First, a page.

The information presented here will help you to determine whether you have a wetland on your property. If you intend to place fill material in a wetland or in an area that might be a wetland, contact the local District Office of the U. S. Army Corps of Engineers  Corps) for assistance in determining if a permit is required.

How are wetlands recognized?

The term "wetland" encompasses a variety of conditions and degrees of wetness. Some wetlands are very easy to recognize because the water sits on the land's surface for much of the year. Other wetlands exist due to saturation of the soil by groundwater and can be difficult to identify. Wetlands do not need to be wet year-round. In fact, due to seasonal variations in rainfall and other environmental conditions, most wetlands lack both surface water and waterlogged soils during at least part of the growing season each year.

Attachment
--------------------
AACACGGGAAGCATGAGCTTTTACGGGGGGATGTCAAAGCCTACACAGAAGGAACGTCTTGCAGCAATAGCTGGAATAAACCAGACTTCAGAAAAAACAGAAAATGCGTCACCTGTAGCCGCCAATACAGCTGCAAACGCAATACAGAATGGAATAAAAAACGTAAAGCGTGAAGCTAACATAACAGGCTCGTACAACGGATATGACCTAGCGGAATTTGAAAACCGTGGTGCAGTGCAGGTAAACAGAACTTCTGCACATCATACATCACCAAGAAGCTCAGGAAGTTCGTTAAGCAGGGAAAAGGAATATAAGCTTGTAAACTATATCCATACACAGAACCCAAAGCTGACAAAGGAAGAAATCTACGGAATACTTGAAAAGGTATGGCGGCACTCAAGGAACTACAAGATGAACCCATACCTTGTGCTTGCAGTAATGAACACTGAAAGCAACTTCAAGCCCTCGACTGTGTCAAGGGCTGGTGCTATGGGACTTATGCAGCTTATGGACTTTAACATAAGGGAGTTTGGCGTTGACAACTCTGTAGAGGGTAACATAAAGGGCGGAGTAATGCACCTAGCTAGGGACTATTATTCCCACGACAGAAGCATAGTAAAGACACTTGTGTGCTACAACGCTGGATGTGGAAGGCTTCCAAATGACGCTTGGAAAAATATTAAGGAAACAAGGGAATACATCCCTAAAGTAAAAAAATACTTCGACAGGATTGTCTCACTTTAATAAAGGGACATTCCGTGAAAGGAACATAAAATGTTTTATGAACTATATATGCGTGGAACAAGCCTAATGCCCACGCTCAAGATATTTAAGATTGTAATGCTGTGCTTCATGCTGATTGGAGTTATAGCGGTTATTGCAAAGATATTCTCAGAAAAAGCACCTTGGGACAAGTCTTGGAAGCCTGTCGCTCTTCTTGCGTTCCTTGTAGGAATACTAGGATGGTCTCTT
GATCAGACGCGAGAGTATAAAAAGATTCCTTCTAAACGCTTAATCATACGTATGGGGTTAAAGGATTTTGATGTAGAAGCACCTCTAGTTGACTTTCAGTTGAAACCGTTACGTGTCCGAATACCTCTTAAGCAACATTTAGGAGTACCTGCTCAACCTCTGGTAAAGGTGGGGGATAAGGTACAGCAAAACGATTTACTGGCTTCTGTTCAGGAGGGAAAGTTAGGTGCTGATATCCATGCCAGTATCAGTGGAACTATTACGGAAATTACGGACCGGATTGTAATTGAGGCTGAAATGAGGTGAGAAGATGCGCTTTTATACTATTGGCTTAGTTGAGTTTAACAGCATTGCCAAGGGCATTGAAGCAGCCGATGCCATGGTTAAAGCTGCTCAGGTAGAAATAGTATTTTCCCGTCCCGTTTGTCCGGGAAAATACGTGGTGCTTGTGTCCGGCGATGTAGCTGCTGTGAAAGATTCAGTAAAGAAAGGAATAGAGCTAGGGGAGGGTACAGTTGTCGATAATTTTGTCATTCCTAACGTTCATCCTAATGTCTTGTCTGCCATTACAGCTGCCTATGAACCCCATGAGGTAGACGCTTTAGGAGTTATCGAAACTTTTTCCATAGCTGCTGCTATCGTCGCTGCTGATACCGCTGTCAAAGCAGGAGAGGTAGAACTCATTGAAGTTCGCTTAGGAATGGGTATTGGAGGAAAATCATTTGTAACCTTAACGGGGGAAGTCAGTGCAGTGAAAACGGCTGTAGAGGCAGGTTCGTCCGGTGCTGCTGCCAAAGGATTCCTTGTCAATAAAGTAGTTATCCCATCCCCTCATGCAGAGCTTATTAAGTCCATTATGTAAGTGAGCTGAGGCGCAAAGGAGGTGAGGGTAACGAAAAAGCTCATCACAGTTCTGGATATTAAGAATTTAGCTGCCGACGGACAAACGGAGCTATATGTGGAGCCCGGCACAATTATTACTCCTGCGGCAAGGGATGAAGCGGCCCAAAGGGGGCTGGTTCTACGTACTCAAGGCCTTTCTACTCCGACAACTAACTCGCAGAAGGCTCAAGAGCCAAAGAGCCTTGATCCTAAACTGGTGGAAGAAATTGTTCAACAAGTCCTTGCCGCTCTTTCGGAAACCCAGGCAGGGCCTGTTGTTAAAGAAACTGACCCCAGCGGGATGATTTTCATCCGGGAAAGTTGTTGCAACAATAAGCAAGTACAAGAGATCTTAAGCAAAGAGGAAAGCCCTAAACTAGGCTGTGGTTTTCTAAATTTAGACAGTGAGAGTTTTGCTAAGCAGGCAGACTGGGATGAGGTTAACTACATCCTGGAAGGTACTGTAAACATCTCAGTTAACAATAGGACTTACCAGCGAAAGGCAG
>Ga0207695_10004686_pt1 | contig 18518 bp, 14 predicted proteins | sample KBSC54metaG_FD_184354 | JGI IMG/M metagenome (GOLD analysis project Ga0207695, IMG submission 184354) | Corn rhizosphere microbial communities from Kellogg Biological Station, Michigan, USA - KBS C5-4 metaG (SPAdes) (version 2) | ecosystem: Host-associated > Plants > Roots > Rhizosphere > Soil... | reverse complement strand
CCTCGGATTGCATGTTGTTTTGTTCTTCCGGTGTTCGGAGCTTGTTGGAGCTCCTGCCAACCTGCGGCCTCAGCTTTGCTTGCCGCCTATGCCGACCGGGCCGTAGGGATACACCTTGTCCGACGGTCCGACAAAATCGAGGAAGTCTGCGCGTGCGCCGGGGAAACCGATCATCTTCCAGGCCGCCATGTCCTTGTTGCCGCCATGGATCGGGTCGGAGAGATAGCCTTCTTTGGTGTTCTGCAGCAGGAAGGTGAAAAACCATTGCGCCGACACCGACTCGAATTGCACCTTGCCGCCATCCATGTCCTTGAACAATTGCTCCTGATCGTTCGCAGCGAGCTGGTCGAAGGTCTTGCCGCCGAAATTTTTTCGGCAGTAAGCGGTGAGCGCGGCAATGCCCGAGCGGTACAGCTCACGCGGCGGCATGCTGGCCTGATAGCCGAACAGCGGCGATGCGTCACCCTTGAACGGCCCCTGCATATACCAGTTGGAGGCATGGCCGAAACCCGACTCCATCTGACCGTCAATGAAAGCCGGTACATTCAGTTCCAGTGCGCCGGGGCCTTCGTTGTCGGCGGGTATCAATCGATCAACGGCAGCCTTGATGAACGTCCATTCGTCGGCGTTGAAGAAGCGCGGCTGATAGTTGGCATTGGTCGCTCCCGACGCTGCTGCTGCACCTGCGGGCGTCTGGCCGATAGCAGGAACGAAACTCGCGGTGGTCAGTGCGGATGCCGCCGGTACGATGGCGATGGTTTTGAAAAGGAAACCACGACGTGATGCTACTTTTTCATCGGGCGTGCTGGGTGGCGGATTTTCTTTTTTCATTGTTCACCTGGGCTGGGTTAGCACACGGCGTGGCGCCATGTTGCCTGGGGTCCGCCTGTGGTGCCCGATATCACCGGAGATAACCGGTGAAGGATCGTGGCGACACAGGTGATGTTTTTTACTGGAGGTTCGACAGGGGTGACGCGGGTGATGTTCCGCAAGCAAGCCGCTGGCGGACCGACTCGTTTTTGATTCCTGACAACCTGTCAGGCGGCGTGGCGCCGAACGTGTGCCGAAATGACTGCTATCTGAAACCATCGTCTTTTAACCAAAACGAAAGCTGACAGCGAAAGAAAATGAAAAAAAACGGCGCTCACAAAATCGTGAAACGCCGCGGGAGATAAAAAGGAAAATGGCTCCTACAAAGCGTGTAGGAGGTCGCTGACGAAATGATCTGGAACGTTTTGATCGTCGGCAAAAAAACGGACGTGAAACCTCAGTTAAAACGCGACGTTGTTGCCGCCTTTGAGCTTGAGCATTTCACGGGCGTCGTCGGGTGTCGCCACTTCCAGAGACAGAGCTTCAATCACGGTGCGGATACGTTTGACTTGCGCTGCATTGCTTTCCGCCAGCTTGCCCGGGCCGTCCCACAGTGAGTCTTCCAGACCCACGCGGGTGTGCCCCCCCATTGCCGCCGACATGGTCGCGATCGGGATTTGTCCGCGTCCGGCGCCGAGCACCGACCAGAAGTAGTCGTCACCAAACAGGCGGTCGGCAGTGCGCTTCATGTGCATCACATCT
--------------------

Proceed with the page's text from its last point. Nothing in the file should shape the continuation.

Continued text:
One clue that a tract of land may contain wetlands is its topography or position in the landscape. Wetlands occur in areas where water naturally flows or accumulates, such as in the floodplains of streams and rivers, along smaller creeks and washes, in low spots or depressions in flat or rolling landscapes, around seeps and springs, along the fringes of ponds and lakes, and in coastal areas affected by tides. 

Even in fairly obvious wetland situations, it may be difficult to determine where the wetland ends and the upland begins. Therefore, identification of wetland boundaries, a procedure called wetland delineation, is a task best left to a qualified wetland consultant or Corps District personnel.  The Corps uses delineation manuals to determine wetland boundaries.  Wetlands are delineated by carefully examining a site for the presence of wetland indicators - vegetation, soil, and hydrology.